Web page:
Once open, bear spray will be required for all hikers.
“We’re asking our friends, neighbors and visitors for your patience and understanding as we make these decisions, and that we all work together to ensure that both people and wildlife remain safe,” Peters said.
Program launched to help towns that lost Shopko
GREYBULL (WNE) — The National Main Street Center has launched an initiative to help the communities in northwest Wyoming that either have lost or will soon lose their Shopko stores, including Greybull, which saw its store close earlier this spring.
Amy Quick, Northwest Regional Director of the Wyoming Business Council, and Bruce Morse of the Small Business Development Council swung through the Big Horn Basin earlier this week, visiting Powell and Greybull on Tuesday before stopping in Worland and Thermopolis Wednesday. Matthew Wagner, vice president of the National Main Street Center, had planned to join them, but was unable to do so.
Quick told a group of chamber and economic development leaders their visit was simply the first step in the process. She said the plan was to gather public input and to then share the findings and recommendations with the communities.
The discussion centered on what the loss of Shopko means, from a product and service standpoint, and whether some combination of current business owners and/or entrepreneurs might be able to meet those needs.
While an in-town pharmacy is widely viewed as the top need, the loss of Shopko has also made it more difficult for local residents to purchase clothing, office supplies and personal products, all of which were among Shopko's top sellers.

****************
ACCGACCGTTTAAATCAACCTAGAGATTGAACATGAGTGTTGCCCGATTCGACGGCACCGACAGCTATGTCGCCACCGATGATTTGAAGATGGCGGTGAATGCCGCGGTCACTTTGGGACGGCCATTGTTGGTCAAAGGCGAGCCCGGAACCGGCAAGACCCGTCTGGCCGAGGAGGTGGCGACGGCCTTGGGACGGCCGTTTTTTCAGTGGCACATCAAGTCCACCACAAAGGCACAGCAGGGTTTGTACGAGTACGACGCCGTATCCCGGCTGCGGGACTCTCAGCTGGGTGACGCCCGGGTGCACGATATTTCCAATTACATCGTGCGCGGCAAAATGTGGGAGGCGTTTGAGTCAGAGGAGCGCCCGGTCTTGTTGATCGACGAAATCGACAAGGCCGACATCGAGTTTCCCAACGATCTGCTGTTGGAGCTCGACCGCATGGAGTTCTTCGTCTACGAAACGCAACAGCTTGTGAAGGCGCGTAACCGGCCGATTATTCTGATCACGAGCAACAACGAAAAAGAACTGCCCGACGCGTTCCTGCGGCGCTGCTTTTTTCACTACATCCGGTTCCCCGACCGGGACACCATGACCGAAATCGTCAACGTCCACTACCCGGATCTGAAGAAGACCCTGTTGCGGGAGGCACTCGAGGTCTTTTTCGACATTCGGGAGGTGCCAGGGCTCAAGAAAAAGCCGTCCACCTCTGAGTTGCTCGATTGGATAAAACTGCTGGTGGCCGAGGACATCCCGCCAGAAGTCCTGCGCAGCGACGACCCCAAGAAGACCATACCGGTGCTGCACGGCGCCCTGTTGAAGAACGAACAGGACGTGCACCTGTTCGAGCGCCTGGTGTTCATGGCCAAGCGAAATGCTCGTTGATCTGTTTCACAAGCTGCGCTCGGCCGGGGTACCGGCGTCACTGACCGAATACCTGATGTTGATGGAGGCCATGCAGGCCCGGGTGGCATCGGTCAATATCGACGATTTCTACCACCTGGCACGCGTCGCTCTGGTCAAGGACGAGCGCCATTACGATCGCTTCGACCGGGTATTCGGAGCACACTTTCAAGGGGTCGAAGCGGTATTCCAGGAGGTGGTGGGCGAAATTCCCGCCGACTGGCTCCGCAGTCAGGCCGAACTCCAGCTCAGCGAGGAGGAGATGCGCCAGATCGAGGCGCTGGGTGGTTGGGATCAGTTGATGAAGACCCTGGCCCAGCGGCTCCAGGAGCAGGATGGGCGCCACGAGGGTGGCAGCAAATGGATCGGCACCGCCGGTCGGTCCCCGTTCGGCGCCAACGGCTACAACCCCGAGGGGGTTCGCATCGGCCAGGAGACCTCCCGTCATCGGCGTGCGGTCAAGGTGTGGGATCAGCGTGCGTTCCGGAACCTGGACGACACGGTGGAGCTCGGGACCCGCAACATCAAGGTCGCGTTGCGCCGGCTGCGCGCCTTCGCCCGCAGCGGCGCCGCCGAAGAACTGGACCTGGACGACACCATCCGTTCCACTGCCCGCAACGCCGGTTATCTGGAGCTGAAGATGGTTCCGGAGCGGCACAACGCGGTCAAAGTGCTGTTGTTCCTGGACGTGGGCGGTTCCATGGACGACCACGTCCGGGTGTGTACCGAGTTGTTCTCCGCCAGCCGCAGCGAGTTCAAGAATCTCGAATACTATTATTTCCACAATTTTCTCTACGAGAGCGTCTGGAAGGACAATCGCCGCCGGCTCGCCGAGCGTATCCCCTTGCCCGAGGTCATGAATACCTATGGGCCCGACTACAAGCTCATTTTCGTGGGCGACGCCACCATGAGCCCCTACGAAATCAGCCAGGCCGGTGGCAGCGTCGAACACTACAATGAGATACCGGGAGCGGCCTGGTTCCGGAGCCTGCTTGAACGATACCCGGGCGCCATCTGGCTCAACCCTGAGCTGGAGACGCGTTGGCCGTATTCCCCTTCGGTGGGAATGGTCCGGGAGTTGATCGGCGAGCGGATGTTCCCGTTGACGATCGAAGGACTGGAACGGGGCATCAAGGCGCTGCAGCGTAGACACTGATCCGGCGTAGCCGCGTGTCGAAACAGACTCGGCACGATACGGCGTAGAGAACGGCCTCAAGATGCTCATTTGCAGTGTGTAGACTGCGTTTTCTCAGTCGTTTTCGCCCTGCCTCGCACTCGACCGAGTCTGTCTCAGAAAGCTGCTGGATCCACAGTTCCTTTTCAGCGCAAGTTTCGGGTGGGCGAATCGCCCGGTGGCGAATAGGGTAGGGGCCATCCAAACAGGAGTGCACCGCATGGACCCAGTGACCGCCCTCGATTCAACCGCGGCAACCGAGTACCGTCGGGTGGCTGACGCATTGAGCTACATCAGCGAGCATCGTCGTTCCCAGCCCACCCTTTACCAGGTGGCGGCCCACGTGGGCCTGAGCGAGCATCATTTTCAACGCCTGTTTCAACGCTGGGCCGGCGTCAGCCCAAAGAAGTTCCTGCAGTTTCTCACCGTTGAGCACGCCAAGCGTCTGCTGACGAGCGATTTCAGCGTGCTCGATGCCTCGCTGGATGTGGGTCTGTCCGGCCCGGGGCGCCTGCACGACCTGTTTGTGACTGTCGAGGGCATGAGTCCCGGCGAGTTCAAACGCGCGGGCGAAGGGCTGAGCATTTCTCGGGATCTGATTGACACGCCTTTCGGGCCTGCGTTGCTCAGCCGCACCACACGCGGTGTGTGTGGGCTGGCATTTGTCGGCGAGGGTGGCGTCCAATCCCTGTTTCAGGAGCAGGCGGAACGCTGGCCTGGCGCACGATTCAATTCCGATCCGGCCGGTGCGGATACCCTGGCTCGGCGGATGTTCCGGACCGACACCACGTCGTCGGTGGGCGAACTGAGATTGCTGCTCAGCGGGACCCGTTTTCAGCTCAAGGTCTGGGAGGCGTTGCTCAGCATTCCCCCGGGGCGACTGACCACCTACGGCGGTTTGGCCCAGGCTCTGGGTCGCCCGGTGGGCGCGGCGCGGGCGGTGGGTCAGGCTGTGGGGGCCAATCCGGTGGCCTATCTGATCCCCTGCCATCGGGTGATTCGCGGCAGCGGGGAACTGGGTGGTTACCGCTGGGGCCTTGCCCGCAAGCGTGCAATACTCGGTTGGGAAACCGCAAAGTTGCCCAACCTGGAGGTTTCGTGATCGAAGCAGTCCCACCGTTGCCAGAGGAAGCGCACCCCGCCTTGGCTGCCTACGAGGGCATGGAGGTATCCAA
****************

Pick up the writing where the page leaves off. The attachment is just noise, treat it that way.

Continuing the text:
The question is, can existing businesses meet some of those needs, simply by expanding their inventories? Are there any entrepreneurs in town who are thinking of starting a new business?
Quick said the report that's generated would address those questions and others.
Laramie police sergeant honored for saving man’s life
LARAMIE (WNE) — For his quick thinking and persistence with CPR during a medical call in March, the Laramie Police Department awarded a Life Saving Award to LPD Sergeant Robert Austin Wednesday afternoon.
On the morning of March 6, Austin and an LPD officer Justin Johnson were dispatched to a residence on McCue Street to assist an unresponsive individual. During the ceremony Wednesday, LPD Chief Dale Stalder explained the complainant who contacted emergency services had found his roommate unresponsive next to some empty pill bottles in a possible suicide attempt.
“On scene, Sgt. Austin observed a 29-year-old male convulsing in a bedroom,” Stalder said. “While awaiting (Emergency Medical Services) arrival, Sgt. Austin turned the subject onto his side and loosely held him as he continued to convulse.”
Stalder added the man then stopped breathing, at which point Austin “began chest compressions and continued these for 1 minute and 37 seconds until the arrival of EMS and (for) transport to the hospital.”
In a letter of accommodation from attending Emergency Room physician Dr. Ken Barrick at Ivinson Memorial Hospital, he said the sergeant’s quick actions resulted in “the patient having a full neurological recovery” from a potentially deadly situation. The chest compressions helped keep blood flowing from the patient’s heart to his brain.
“It is without question, the fast actions of this officer led to a positive outcome from a significant medical emergency,” Barrick said in the letter.